There’s a great deal of pressure on today’s emerging producers to be both hip-hop beatmakers and solo electronic artists, a trend that brings to mind the old Mitch Hedberg line: “All right, you’re a cook—can you farm?” While it’s made for some fascinating music in the last few years (HudMo’s exploits with the G.O.O.D. Music crew, AraabMuzik’s Electronic Dream), it can be a tricky course for up-and-comers to navigate. If you’ve heard Lee Bannon’s name at all, it was almost certainly in the context of his work on Joey Bada$$’s mixtape, Summer Knights, and you might expect his full-length debut to be in the vein of recent instrumental releases from AraabMuzik and Clams Casino—more or less a glorified beat tape.
But Alternate/Endings could hardly be a bigger departure from Bannon’s breezy soul- and jazz-inspired Pro Era ventures. Instead, it’s a headfirst dive into dance music’s deep end, putting the Sacramento native at the center of the ongoing movement to breathe new life into hard-nosed jungle. From newcomers like Tessela to veterans like Four Tet and Paul Woolford, plenty of contemporary producers have championed the genre’s revival, but few have embraced it as fully as Bannon does here, splicing and dicing its signature frenetic breakbeats and blasting them through clouds of ambient drones and atomized vocals of a more recent vintage.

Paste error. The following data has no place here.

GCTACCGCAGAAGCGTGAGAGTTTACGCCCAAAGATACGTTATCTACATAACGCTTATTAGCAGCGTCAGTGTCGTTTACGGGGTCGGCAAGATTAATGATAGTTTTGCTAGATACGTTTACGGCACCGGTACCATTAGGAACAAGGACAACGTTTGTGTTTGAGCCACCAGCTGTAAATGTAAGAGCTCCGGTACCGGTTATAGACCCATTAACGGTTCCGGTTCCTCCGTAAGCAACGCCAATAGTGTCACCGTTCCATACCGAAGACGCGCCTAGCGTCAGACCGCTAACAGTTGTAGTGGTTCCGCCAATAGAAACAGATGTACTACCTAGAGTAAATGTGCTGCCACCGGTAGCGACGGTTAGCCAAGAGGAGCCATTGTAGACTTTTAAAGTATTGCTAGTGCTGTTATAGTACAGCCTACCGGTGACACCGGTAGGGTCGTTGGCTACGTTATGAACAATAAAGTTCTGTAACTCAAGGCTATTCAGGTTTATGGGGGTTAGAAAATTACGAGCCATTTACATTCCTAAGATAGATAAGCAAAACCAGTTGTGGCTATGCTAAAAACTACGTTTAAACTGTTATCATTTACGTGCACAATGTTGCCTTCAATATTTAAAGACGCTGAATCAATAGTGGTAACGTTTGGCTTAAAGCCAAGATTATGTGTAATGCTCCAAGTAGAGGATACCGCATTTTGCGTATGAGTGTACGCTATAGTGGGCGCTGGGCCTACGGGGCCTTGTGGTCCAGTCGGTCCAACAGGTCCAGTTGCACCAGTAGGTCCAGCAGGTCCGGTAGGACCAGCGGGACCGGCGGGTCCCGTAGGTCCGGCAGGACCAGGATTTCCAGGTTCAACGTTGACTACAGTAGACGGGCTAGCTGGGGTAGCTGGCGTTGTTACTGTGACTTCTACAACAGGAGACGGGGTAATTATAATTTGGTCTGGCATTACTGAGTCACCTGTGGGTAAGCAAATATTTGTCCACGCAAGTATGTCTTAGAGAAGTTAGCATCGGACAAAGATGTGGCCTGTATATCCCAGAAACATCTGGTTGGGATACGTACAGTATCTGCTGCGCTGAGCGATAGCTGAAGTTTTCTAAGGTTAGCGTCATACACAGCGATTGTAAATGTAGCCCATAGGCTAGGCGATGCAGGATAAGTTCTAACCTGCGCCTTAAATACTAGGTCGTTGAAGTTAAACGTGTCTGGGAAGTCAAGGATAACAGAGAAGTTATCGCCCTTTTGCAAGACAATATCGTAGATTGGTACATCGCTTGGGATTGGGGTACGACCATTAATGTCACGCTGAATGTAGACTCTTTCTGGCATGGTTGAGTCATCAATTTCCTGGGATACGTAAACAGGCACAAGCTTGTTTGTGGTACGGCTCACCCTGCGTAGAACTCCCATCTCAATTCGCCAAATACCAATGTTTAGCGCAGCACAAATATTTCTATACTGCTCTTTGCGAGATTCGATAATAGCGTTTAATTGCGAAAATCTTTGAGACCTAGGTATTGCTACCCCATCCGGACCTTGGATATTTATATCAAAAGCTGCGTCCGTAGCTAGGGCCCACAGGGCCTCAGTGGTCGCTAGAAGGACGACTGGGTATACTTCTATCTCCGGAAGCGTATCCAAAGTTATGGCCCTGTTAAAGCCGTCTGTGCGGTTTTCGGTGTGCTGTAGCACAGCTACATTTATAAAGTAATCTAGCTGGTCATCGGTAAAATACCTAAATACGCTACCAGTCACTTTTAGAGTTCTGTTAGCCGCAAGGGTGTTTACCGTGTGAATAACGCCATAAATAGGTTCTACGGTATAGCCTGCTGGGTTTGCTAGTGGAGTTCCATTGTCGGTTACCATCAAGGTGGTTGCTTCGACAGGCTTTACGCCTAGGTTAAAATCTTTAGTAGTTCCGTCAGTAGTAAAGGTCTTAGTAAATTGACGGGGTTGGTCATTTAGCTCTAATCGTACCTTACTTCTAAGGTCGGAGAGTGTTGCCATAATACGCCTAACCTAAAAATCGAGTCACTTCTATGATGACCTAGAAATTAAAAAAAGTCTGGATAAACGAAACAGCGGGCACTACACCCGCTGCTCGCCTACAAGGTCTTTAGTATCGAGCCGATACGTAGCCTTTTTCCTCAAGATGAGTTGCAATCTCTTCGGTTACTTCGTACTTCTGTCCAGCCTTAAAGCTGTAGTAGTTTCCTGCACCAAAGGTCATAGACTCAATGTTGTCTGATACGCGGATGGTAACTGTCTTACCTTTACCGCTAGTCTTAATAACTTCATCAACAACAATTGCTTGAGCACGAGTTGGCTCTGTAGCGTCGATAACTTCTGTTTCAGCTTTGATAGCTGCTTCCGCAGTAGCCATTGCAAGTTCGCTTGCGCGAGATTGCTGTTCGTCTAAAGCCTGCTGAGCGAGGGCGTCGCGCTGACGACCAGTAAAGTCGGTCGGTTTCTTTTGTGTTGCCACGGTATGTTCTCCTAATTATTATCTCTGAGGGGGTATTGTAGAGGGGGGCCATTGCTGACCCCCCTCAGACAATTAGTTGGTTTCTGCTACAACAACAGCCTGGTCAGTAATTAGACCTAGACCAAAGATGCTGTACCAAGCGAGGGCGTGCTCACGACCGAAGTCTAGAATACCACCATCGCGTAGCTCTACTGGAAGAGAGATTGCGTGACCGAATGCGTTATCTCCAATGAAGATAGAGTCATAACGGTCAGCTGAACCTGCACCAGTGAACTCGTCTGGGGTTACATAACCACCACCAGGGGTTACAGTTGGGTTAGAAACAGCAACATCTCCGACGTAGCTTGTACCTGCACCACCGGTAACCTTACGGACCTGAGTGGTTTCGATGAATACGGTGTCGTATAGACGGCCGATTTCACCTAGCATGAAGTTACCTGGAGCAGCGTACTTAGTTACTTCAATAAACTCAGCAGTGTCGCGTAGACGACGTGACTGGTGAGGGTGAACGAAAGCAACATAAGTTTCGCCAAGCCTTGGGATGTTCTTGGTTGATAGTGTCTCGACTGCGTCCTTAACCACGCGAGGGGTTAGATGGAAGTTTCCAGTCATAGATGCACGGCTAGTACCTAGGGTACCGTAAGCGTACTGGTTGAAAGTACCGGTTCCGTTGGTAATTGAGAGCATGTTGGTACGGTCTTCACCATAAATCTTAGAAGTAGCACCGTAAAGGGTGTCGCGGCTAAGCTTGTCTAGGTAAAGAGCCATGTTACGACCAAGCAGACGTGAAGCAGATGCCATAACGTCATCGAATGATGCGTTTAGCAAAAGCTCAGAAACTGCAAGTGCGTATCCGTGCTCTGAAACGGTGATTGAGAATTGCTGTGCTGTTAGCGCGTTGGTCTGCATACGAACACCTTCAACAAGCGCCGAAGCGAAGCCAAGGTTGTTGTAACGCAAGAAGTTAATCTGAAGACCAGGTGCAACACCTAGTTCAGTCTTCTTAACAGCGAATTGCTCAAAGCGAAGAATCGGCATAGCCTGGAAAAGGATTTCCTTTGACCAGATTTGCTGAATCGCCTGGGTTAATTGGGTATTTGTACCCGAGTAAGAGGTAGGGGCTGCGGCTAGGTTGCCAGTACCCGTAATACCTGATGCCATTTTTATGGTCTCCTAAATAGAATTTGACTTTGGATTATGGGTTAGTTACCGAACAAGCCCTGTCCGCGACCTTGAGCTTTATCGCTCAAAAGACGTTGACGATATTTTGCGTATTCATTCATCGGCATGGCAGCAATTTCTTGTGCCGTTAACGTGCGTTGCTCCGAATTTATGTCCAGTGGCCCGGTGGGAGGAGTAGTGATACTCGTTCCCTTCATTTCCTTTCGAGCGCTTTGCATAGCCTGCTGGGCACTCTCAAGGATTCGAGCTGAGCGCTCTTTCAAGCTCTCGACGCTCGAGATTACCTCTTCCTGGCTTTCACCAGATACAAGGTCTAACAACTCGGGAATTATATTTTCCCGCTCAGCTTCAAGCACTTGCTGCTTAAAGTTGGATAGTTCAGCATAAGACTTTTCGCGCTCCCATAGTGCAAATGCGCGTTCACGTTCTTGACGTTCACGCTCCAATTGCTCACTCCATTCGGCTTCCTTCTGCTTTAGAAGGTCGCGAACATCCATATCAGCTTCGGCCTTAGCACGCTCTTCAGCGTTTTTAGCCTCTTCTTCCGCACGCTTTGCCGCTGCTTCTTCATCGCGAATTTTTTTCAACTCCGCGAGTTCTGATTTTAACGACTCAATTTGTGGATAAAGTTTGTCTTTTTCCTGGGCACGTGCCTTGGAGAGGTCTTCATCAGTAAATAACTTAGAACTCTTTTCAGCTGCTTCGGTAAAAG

Though nearly all of Alternate/Endings adheres to that basic formula, Bannon manages to work in a surprising amount of variety around the edges. “Resorectah” opens the album with a maniacal 175-bpm percussive assault, but the relatively restrained “Prime/Decent” plays like a hollowed-out Prodigy track, and the first half of “Phoebe Cates” could almost pass for trip-hop. “Value 10” veers awfully close to Chicago footwork, while traces of James Blake’s post-dubstep haunt lead single “216.” “Have like 47 gigs of ideas in my brain right now,” Bannon tweeted in October, and he reportedly culled these 12 tracks from “around 80” of his favorites. Such relentless creative energy impels every beat of the album, and it can be tough to keep up. But Alternate/Endings succeeds in leaving you both exhausted and anxious for more.